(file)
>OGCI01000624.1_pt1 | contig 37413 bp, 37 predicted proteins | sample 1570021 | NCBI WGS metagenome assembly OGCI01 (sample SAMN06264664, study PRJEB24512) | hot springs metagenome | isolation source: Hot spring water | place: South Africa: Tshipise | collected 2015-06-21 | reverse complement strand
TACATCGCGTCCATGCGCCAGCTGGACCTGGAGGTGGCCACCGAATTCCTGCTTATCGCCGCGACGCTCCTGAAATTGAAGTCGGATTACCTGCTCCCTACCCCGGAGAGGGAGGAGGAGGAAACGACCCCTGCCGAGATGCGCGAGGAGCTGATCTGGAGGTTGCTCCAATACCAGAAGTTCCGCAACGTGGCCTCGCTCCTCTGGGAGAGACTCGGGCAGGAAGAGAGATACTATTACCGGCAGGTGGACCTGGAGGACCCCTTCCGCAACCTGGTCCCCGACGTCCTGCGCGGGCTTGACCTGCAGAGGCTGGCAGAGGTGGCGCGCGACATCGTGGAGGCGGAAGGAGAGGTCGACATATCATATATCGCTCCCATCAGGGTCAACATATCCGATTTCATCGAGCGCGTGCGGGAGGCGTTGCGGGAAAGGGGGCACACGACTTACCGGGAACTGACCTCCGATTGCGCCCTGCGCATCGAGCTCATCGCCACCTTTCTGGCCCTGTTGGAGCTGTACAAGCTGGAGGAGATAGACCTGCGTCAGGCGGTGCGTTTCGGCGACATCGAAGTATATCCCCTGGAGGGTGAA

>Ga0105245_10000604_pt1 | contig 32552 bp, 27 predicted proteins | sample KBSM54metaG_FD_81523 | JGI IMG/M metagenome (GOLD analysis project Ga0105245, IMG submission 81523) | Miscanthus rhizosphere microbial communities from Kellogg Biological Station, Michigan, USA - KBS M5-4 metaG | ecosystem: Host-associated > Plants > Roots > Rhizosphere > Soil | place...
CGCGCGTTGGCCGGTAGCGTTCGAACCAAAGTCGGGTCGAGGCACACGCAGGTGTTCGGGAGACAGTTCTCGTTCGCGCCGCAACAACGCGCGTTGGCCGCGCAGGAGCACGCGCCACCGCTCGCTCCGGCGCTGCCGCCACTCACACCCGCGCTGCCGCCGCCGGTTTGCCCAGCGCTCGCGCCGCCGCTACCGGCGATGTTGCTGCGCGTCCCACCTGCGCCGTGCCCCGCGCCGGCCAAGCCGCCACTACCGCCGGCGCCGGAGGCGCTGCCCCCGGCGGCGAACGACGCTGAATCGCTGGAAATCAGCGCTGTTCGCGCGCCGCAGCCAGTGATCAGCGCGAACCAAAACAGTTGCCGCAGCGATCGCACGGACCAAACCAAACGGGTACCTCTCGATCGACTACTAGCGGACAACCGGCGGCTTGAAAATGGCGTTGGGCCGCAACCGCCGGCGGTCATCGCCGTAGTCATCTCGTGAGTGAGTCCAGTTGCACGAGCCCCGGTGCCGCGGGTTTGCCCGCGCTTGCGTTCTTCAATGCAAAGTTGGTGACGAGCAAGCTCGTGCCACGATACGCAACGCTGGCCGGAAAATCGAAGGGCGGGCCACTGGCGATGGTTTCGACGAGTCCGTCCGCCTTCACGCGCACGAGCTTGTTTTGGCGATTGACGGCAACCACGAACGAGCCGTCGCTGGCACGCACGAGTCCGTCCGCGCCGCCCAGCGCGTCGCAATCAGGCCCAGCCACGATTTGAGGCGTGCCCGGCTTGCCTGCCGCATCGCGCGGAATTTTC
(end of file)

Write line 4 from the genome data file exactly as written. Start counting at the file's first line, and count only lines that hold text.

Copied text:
CGCGCGTTGGCCGGTAGCGTTCGAACCAAAGTCGGGTCGAGGCACACGCAGGTGTTCGGGAGACAGTTCTCGTTCGCGCCGCAACAACGCGCGTTGGCCGCGCAGGAGCACGCGCCACCGCTCGCTCCGGCGCTGCCGCCACTCACACCCGCGCTGCCGCCGCCGGTTTGCCCAGCGCTCGCGCCGCCGCTACCGGCGATGTTGCTGCGCGTCCCACCTGCGCCGTGCCCCGCGCCGGCCAAGCCGCCACTACCGCCGGCGCCGGAGGCGCTGCCCCCGGCGGCGAACGACGCTGAATCGCTGGAAATCAGCGCTGTTCGCGCGCCGCAGCCAGTGATCAGCGCGAACCAAAACAGTTGCCGCAGCGATCGCACGGACCAAACCAAACGGGTACCTCTCGATCGACTACTAGCGGACAACCGGCGGCTTGAAAATGGCGTTGGGCCGCAACCGCCGGCGGTCATCGCCGTAGTCATCTCGTGAGTGAGTCCAGTTGCACGAGCCCCGGTGCCGCGGGTTTGCCCGCGCTTGCGTTCTTCAATGCAAAGTTGGTGACGAGCAAGCTCGTGCCACGATACGCAACGCTGGCCGGAAAATCGAAGGGCGGGCCACTGGCGATGGTTTCGACGAGTCCGTCCGCCTTCACGCGCACGAGCTTGTTTTGGCGATTGACGGCAACCACGAACGAGCCGTCGCTGGCACGCACGAGTCCGTCCGCGCCGCCCAGCGCGTCGCAATCAGGCCCAGCCACGATTTGAGGCGTGCCCGGCTTGCCTGCCGCATCGCGCGGAATTTTC